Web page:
Data and E-Learning Part 11: Ad-hoc database queries

The previous post in this series introduced the Ad-hoc database queries plugin, a powerful tool for getting reporting data out of your Moodle installation. In this article we will look at how you can create a query using the plugin.

SQL

The plugin uses SQL commands to pull data out of Moodle. SQL is a language that is used for interacting with databases. We won’t be covering the specifics of SQL in these articles. There are several versions of SQL that your Moodle installation could be using which will change the specific commands required. There are plenty of websites that you can learn about SQL from and HRDNZ run an introductory course to using SQL with Moodle a couple of times per year. For these articles we will focus more on how you can use the plugin and the data it pulls out rather than the queries themselves.

Creating a query

From the Ad-hoc database queries page click on Add a new query.

We will work through each setting in order on the page. Select the category the query will sit in from the Category drop-down menu.

Provide a name for the query and a description. The name should make it clear what the query does and the description (optional) can be used to explain in more detail or to point out any filtering that the query performs.

Enter the code for the SQL query you wish to run. The code must be correct for the version of SQL your Moodle database uses.

You can decide who can access the query, the maximum number of rows to return and schedule a desired time and frequency for the report to be run. For scheduled reports you can have the report sent to a specific directory on your server or emailed to a user. Click Save changes once you have completed setting up the query. If there are errors in your query you will see a red box around the field with the error and an error message will appear beneath.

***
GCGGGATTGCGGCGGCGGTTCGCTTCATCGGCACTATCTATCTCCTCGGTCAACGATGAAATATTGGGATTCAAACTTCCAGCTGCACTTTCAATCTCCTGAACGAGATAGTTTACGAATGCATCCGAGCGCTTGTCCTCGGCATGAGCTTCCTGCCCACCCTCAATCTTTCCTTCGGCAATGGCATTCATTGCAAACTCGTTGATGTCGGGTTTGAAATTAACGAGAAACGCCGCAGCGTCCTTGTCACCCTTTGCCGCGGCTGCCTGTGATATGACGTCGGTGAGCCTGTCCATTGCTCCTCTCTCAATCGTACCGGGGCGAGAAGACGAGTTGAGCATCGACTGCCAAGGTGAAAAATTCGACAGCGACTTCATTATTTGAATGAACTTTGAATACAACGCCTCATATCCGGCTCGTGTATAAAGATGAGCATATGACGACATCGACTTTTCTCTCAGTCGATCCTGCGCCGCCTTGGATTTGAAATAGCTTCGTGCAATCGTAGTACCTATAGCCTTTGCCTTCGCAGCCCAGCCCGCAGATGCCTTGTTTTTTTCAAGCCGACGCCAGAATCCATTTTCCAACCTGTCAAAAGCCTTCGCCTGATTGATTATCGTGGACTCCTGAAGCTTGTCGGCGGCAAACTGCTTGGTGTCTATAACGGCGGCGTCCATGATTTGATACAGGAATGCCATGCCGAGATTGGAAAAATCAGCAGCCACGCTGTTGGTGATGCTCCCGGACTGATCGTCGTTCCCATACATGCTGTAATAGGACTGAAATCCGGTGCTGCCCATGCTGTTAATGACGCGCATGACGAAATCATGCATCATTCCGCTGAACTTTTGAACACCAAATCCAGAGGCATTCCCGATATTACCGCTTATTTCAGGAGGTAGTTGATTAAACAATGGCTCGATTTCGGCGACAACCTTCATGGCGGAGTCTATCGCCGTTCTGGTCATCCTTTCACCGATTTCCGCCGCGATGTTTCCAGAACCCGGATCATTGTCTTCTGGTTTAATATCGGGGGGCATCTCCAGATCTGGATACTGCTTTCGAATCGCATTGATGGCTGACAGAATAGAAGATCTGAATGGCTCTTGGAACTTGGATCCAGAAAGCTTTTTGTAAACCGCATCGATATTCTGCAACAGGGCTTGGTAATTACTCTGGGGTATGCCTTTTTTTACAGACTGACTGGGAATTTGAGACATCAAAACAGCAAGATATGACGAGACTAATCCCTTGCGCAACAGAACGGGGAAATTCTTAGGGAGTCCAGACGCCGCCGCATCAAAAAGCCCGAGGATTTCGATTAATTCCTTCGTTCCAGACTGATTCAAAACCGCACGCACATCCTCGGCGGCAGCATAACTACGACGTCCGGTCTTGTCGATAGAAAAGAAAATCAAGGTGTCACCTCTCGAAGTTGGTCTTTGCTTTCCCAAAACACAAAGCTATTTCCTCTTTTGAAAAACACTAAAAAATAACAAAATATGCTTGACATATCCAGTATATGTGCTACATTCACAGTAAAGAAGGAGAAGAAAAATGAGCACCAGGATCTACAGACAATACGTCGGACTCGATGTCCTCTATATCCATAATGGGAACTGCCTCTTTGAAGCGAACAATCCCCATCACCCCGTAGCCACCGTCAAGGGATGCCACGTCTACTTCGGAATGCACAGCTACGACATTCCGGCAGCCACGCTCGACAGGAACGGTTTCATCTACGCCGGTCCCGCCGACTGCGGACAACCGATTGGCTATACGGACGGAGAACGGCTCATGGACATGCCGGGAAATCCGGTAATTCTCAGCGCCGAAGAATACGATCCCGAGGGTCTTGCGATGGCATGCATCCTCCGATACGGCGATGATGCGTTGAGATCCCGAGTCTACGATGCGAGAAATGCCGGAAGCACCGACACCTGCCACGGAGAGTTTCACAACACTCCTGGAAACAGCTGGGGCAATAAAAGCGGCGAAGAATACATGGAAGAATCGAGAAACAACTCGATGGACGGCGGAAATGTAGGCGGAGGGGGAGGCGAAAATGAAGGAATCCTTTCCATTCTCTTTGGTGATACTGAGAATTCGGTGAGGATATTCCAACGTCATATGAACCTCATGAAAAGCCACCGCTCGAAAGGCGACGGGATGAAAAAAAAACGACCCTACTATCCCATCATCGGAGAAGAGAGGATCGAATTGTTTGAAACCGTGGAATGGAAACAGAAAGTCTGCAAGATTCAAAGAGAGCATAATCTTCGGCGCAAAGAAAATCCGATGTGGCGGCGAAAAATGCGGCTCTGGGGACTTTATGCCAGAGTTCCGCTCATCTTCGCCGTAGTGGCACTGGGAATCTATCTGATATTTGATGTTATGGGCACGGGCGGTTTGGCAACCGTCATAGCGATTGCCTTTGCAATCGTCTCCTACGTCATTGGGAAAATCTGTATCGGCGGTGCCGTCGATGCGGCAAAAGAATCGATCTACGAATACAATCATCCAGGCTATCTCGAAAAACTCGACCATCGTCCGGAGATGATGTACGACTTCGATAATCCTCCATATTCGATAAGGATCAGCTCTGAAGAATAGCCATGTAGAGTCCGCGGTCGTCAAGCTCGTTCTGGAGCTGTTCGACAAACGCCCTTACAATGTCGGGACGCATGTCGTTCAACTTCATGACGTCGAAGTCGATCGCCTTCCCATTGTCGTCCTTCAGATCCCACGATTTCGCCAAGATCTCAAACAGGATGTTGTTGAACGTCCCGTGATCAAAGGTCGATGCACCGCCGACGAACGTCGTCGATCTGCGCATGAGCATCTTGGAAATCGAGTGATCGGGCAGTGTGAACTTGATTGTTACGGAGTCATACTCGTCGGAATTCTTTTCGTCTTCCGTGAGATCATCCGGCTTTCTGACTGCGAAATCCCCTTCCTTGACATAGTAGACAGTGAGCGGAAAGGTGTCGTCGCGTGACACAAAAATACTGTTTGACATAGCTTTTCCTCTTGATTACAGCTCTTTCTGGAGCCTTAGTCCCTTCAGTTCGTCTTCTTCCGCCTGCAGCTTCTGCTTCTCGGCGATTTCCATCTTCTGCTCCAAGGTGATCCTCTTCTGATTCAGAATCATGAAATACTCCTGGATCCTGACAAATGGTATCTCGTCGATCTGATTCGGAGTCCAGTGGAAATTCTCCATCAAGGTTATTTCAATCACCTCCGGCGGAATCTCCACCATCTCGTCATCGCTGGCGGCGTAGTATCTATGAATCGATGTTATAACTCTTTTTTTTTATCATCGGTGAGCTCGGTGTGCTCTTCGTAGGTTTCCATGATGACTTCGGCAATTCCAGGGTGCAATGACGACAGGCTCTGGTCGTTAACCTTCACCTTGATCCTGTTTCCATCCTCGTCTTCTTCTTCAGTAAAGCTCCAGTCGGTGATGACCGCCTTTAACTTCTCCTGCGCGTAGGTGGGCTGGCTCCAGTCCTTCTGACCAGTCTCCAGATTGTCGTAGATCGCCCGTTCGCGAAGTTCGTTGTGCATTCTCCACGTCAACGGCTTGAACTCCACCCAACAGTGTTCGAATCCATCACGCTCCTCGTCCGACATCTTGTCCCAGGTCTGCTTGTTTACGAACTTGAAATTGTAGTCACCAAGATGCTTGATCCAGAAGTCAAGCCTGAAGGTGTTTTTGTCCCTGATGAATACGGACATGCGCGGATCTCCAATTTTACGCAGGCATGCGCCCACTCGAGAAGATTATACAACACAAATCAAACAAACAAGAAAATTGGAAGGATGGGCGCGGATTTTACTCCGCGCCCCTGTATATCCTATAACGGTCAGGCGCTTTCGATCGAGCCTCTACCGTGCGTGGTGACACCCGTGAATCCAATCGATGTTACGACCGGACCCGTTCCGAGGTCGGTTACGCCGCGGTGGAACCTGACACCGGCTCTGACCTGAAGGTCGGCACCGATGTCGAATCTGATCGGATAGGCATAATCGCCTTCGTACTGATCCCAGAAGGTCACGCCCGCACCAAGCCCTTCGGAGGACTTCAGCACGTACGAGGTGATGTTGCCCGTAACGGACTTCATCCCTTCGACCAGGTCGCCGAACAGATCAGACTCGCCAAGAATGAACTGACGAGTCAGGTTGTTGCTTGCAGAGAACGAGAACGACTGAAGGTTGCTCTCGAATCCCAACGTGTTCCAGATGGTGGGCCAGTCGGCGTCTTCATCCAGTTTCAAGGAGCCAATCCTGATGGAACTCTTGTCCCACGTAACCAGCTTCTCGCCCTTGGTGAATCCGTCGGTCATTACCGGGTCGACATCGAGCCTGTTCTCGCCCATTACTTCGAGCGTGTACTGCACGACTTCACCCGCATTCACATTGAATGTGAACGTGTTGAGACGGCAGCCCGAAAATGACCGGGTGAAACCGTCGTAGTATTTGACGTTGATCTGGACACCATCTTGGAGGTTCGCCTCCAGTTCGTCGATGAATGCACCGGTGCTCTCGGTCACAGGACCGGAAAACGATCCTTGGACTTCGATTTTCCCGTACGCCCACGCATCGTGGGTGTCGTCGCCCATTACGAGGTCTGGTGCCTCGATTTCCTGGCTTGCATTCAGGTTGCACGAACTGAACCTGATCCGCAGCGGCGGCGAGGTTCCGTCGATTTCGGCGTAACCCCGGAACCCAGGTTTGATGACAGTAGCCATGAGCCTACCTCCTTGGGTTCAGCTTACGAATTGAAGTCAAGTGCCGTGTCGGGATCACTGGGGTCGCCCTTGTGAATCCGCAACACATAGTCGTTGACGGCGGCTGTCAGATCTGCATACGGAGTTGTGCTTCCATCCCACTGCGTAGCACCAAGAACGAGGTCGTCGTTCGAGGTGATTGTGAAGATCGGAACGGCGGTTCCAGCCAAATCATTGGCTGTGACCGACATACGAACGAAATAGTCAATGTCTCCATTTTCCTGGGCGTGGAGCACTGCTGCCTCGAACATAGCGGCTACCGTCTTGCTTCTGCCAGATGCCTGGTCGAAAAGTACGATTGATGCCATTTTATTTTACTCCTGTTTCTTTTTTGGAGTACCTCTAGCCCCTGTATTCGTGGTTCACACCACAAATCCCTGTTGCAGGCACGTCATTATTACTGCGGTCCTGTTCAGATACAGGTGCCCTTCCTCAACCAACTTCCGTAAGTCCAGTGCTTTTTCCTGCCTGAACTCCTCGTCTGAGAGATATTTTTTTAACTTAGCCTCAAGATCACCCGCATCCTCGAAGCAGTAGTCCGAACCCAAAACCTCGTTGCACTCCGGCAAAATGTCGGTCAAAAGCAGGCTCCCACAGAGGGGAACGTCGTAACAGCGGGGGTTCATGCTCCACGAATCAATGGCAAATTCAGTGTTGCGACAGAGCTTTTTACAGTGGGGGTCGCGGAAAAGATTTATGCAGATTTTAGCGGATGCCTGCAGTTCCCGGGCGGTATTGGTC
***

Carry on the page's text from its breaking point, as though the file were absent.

The error messages aren’t always the most helpful. In the example above there is a spelling mistake (with red highlighting beneath it). Fixing the error will allow the query to run successfully and the screen will show the results of the query (for on-demand queries).

Viewing the query results

Click on the name of the query (under the relevant category) to view the results of the query. In our example query the number of active users in the system is displayed.

We have seen in this article how to set up a query using the Ad-hoc database queries plugin. In the next article we will look at some of the approaches we can take to extracting data using this plugin.

You can view the previous posts in this article series here:

Jeff Mitchell
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Jeff Mitchell

Jeff is passionate about the role of learning and development, and has a specific interest in how people and organisations can be developed in order to achieve their potential. Jeff has a keen interest in information technology and specifically data analysis and the e-learning space.

2 thoughts on “Data and E-Learning Part 11: Ad-hoc database queries

  • 7th May 2021 at 9:16 am
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    Great post Jeff !
    I especially liked the screenshot of an error – far too many guides and tutorials assume that everything goes perfectly – and it’s reassuring when someone shows how even a simple type can cause an error message 🙂

    Reply
    • blank
      7th May 2021 at 9:35 am
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      Thanks Stu. When writing code most of your time is spent fixing errors and they can be pretty confusing to track down. I’m sure there’s a post in there…

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